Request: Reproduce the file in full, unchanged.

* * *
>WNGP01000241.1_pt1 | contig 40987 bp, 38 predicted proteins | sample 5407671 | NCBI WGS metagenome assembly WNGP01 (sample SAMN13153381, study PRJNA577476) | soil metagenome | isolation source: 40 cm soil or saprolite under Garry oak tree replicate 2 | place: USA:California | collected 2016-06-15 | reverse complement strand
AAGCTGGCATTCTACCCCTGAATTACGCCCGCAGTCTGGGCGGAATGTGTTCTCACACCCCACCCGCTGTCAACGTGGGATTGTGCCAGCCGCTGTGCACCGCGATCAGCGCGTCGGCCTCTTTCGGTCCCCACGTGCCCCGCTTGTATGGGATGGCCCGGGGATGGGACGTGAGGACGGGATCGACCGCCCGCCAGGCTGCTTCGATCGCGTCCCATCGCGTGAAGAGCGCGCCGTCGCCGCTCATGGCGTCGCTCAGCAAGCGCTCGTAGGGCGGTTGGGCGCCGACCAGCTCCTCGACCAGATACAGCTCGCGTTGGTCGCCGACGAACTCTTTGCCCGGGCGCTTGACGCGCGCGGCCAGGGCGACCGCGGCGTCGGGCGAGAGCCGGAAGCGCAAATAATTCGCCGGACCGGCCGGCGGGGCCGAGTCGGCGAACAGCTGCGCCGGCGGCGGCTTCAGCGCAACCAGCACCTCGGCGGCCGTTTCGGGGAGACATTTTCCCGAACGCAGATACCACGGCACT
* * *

>WNGP01000241.1_pt1 | contig 40987 bp, 38 predicted proteins | sample 5407671 | NCBI WGS metagenome assembly WNGP01 (sample SAMN13153381, study PRJNA577476) | soil metagenome | isolation source: 40 cm soil or saprolite under Garry oak tree replicate 2 | place: USA:California | collected 2016-06-15 | reverse complement strand
AAGCTGGCATTCTACCCCTGAATTACGCCCGCAGTCTGGGCGGAATGTGTTCTCACACCCCACCCGCTGTCAACGTGGGATTGTGCCAGCCGCTGTGCACCGCGATCAGCGCGTCGGCCTCTTTCGGTCCCCACGTGCCCCGCTTGTATGGGATGGCCCGGGGATGGGACGTGAGGACGGGATCGACCGCCCGCCAGGCTGCTTCGATCGCGTCCCATCGCGTGAAGAGCGCGCCGTCGCCGCTCATGGCGTCGCTCAGCAAGCGCTCGTAGGGCGGTTGGGCGCCGACCAGCTCCTCGACCAGATACAGCTCGCGTTGGTCGCCGACGAACTCTTTGCCCGGGCGCTTGACGCGCGCGGCCAGGGCGACCGCGGCGTCGGGCGAGAGCCGGAAGCGCAAATAATTCGCCGGACCGGCCGGCGGGGCCGAGTCGGCGAACAGCTGCGCCGGCGGCGGCTTCAGCGCAACCAGCACCTCGGCGGCCGTTTCGGGGAGACATTTTCCCGAACGCAGATACCACGGCACT